21 Feb. 2012|
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The work is combined from almost 4,000 pieces of scrap metal that Yilmaz hand-cut and hammered all by himself. Those links we imagine between horse, metal, and machine may explain why Dixie Jewett’s equine sculptures seem so perfectly right, despite how undeniably eclectic and strange their construction may appear on close inspection. Gradually, it dawned on Jewett that “you could just build up metal sculptures, you didn’t needs molds.
The bits and pieces of metal in her workshop, combined with fresh finds from garage sales, became her first huge horse, which she decided to submit to the annual Sculpture in the Park show held the second week of August in Loveland, CO.
People respond to her work, Jewett feels, not only because the sculptures look so amazingly lifelike and animated, but also because “they can identify with all the little bits.
As the artist commented the work on DeviantArt, what creating a metal sculpture requires the most is great patience and tolerance to the occasional pain. At Lawrence Gallery there, she saw the works of sculptor John Richen, who fabricates large stainless steel and bronze sculptures combining vivid realism with bold elements of abstraction. Through Jewett’s art, inert pieces of metal somehow feel as if they pulse with life—humankind’s time-honored metaphors for the horse are made wondrously real.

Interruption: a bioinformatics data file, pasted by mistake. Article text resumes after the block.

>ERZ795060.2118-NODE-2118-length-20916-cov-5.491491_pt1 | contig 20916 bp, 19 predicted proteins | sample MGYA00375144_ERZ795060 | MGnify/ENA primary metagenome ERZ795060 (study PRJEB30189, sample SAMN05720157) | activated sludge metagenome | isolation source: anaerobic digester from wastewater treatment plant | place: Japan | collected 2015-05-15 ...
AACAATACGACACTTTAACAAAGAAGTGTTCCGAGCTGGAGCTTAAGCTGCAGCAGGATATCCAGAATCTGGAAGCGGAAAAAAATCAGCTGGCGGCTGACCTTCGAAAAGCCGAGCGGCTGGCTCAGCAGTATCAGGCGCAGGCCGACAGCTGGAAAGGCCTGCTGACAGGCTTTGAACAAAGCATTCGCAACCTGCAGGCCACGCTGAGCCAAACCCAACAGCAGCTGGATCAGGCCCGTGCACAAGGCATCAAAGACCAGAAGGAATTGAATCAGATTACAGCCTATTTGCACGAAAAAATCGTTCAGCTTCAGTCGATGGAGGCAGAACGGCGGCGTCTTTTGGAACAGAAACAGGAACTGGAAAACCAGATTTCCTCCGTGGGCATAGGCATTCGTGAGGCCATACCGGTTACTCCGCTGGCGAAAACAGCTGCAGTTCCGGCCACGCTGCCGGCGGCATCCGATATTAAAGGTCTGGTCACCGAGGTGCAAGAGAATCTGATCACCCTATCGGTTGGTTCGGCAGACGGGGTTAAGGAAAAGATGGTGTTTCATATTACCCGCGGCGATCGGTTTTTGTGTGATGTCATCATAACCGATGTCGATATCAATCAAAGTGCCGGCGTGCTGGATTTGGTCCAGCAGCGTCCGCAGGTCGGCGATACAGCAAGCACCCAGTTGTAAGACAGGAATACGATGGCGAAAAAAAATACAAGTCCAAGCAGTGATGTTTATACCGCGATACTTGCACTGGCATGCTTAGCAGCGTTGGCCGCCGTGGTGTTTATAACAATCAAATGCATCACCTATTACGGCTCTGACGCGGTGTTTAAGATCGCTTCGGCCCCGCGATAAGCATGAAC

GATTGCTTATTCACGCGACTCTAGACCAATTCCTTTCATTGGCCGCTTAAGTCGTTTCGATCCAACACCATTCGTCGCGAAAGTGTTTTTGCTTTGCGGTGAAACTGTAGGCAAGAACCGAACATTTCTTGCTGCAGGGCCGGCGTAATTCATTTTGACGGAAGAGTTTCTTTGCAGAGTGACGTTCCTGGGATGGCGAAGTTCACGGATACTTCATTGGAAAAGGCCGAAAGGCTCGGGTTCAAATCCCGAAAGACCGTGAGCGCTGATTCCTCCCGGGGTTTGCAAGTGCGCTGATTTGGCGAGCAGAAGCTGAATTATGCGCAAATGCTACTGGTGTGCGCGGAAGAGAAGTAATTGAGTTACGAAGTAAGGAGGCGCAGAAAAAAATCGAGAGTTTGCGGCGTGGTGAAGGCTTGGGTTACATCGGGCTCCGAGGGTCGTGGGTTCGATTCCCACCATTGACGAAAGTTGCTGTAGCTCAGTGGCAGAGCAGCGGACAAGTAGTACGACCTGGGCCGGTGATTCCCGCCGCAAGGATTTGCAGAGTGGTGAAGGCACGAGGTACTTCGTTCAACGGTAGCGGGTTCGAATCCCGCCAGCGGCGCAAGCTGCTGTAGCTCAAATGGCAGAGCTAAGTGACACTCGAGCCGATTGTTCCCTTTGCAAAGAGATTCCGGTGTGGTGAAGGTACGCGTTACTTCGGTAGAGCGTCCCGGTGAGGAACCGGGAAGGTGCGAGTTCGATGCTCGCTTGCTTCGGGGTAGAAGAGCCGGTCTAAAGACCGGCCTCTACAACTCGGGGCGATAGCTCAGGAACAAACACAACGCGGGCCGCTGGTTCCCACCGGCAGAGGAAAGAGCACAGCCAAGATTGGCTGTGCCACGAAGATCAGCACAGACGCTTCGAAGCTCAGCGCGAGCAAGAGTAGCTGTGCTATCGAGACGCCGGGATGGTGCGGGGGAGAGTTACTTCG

Horses often seem like divine works of sculpture, as if made of the strongest metal turned fluid and then miraculously sprung to life. She also renewed her admiration for the boldly scaled, welded-metal sculptures of Jim Dolan, known for his larger-than-life public works of natural subjects ranging from a whitetail buck to a flight of Canada geese.